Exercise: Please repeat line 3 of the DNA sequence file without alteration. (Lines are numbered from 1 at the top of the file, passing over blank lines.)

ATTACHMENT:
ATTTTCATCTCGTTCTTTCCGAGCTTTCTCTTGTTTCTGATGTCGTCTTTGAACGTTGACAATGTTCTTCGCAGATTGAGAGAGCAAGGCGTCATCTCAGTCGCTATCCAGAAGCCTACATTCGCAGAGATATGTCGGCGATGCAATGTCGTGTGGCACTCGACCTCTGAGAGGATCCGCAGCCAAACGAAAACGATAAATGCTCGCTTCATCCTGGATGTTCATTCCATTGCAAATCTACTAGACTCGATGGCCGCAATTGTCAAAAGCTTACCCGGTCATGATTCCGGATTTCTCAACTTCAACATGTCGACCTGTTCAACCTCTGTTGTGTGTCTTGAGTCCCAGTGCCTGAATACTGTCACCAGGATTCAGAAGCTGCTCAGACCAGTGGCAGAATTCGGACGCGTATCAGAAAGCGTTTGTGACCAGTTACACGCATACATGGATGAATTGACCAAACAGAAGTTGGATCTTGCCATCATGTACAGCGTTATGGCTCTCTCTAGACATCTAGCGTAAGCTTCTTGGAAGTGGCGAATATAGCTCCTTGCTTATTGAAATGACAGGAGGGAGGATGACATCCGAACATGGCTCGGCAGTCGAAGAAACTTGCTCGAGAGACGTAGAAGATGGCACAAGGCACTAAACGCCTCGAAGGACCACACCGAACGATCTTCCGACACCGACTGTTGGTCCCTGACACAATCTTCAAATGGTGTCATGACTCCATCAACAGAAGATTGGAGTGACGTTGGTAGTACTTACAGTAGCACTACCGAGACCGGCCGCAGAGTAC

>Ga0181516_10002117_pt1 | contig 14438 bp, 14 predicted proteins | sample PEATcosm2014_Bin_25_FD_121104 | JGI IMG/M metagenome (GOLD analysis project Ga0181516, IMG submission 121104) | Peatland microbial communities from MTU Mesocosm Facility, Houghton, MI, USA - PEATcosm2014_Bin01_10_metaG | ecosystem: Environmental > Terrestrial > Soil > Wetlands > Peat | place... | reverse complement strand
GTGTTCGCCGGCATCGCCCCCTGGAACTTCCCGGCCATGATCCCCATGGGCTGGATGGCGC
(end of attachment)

GTGTTCGCCGGCATCGCCCCCTGGAACTTCCCGGCCATGATCCCCATGGGCTGGATGGCGC